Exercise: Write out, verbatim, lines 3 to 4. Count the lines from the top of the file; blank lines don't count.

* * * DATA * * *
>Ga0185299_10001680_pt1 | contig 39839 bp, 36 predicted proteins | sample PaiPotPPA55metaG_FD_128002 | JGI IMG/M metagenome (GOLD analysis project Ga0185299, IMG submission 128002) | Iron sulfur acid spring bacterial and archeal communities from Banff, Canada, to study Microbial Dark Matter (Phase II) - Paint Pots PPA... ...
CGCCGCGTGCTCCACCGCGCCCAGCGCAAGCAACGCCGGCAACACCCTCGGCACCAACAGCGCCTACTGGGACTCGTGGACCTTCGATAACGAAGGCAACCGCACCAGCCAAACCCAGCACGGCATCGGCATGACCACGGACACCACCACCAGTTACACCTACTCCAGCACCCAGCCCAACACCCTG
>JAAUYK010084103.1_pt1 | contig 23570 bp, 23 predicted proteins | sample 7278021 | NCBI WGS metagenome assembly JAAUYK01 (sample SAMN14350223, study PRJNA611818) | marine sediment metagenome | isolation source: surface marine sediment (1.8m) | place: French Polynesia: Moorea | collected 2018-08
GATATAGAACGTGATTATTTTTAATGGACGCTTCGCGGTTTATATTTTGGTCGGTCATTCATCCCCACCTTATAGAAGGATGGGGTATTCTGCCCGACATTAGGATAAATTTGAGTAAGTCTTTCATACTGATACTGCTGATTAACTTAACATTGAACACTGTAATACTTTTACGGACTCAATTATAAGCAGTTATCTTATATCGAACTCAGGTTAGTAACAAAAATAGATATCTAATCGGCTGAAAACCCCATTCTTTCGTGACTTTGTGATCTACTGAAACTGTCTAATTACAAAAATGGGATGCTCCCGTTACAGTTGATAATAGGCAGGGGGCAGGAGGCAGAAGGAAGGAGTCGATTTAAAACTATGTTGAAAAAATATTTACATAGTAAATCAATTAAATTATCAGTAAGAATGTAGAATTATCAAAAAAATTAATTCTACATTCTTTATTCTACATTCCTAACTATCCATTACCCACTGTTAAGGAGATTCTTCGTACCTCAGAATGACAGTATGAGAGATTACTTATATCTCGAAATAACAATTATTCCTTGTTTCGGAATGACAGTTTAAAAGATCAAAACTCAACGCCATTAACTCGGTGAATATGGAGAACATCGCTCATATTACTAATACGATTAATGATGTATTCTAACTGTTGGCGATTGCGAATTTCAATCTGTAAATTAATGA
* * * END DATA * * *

>JAAUYK010084103.1_pt1 | contig 23570 bp, 23 predicted proteins | sample 7278021 | NCBI WGS metagenome assembly JAAUYK01 (sample SAMN14350223, study PRJNA611818) | marine sediment metagenome | isolation source: surface marine sediment (1.8m) | place: French Polynesia: Moorea | collected 2018-08
GATATAGAACGTGATTATTTTTAATGGACGCTTCGCGGTTTATATTTTGGTCGGTCATTCATCCCCACCTTATAGAAGGATGGGGTATTCTGCCCGACATTAGGATAAATTTGAGTAAGTCTTTCATACTGATACTGCTGATTAACTTAACATTGAACACTGTAATACTTTTACGGACTCAATTATAAGCAGTTATCTTATATCGAACTCAGGTTAGTAACAAAAATAGATATCTAATCGGCTGAAAACCCCATTCTTTCGTGACTTTGTGATCTACTGAAACTGTCTAATTACAAAAATGGGATGCTCCCGTTACAGTTGATAATAGGCAGGGGGCAGGAGGCAGAAGGAAGGAGTCGATTTAAAACTATGTTGAAAAAATATTTACATAGTAAATCAATTAAATTATCAGTAAGAATGTAGAATTATCAAAAAAATTAATTCTACATTCTTTATTCTACATTCCTAACTATCCATTACCCACTGTTAAGGAGATTCTTCGTACCTCAGAATGACAGTATGAGAGATTACTTATATCTCGAAATAACAATTATTCCTTGTTTCGGAATGACAGTTTAAAAGATCAAAACTCAACGCCATTAACTCGGTGAATATGGAGAACATCGCTCATATTACTAATACGATTAATGATGTATTCTAACTGTTGGCGATTGCGAATTTCAATCTGTAAATTAATGA